"Once the gun was surrendered to authorities, the courts would agree to release the inmate on their own recognizance and law enforcement would agree not to investigate whether the gun had been used in any other crimes."
Via The Baltimore Sun:
Trevor Brooks, a convicted murderer who attended a Silicon Valley entrepreneurship program after getting out of prison, has an idea he thinks could reduce the rate of gun violence in Baltimore: Let people use an app to turn in guns and make bail.
Given the choice between giving up a gun or sitting in Central Booking, "they're going to turn the guns in as fast as they can," Brooks said.
On Monday, the City Council took up a resolution that would lend its support to the idea. The council will consider the measure as the city scrambles to contain a surge in gun violence that has killed 118 people this year and wounded 200 more, and has city officials leaning on the federal government for help.
Councilman Brandon Scott, chairman of the Public Safety Committee, introduced the measure. He said Brooks' company, GunBail, could offer a new option.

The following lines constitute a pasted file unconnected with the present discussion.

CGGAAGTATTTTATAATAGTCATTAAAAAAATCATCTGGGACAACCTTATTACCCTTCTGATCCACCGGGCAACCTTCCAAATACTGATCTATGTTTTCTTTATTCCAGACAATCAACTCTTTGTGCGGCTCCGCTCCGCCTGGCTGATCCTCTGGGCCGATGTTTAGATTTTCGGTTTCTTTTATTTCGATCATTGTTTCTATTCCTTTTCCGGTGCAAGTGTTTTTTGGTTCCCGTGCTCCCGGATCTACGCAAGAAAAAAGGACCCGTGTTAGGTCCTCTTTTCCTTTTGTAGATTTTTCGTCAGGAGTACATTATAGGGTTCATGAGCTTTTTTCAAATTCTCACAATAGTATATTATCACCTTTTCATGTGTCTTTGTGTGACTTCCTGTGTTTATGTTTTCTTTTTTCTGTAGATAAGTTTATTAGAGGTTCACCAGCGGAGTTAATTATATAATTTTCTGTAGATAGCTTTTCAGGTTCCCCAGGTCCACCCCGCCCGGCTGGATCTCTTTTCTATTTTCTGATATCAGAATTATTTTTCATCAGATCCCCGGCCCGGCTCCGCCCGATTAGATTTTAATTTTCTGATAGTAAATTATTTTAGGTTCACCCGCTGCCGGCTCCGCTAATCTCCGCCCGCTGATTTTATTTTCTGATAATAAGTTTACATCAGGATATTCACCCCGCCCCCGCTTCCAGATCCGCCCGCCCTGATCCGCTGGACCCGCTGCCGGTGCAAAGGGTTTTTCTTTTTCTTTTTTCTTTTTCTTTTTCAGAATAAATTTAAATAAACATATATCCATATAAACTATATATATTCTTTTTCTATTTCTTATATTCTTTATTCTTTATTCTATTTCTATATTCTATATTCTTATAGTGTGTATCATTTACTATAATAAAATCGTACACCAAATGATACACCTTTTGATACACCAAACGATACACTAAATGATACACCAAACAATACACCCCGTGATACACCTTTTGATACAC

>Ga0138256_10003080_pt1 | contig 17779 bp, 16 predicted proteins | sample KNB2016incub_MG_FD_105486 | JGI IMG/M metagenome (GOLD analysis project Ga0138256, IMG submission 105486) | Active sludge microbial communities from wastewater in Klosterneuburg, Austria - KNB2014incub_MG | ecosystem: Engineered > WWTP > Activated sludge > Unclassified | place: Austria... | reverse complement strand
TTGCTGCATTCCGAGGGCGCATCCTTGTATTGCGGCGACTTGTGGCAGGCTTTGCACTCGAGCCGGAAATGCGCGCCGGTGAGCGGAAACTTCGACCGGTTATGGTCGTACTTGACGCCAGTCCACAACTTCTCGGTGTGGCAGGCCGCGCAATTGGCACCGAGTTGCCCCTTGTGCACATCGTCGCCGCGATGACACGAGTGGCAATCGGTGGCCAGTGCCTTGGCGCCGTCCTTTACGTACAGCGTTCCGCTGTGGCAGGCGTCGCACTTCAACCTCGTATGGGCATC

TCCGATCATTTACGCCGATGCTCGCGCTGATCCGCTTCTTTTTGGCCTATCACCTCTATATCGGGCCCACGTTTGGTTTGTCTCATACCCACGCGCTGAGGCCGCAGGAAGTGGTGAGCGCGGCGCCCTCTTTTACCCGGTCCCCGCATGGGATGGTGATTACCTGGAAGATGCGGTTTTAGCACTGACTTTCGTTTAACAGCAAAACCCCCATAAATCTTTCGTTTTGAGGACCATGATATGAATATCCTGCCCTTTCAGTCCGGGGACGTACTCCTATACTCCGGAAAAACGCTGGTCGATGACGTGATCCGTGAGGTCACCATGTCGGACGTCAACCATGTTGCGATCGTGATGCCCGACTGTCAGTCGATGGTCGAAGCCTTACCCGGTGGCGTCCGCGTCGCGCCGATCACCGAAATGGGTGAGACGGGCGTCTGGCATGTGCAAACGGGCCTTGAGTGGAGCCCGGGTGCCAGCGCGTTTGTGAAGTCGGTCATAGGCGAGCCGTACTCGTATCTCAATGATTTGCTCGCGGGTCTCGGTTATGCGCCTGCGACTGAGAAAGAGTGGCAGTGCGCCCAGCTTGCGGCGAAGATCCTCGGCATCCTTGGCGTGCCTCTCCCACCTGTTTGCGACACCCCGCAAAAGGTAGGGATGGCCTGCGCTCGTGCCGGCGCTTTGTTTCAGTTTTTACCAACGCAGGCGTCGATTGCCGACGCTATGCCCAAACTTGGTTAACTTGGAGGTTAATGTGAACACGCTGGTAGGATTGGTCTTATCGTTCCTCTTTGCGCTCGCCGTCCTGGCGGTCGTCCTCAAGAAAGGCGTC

"We have to be thinking as creatively as possible to get guns off the streets," Scott said. "I'm just hopeful we'll be able to be on the cutting edge of something."
Authorities have held gun buybacks in the past, offering cash payments or gift cards in exchange for weapons. While the events often recovered hundreds of guns in a single day, they're not typically the kinds of weapons used in crimes. And the events don't tend to attract people who are likely to commit gun crimes...
...To turn in a gun, an eligible nonviolent jail inmate's family would use an app developed by Brooks to take a picture of the gun and send it to GunBail, which would then mail a box and gun lock.
Once the gun was surrendered to authorities, the courts would agree to release the inmate on their own recognizance and law enforcement would agree not to investigate whether the gun had been used in any other crimes.
That last step would ensure detainees suffered no repercussions for taking part in the program. But it could deny police some investigative leads.
Read more here.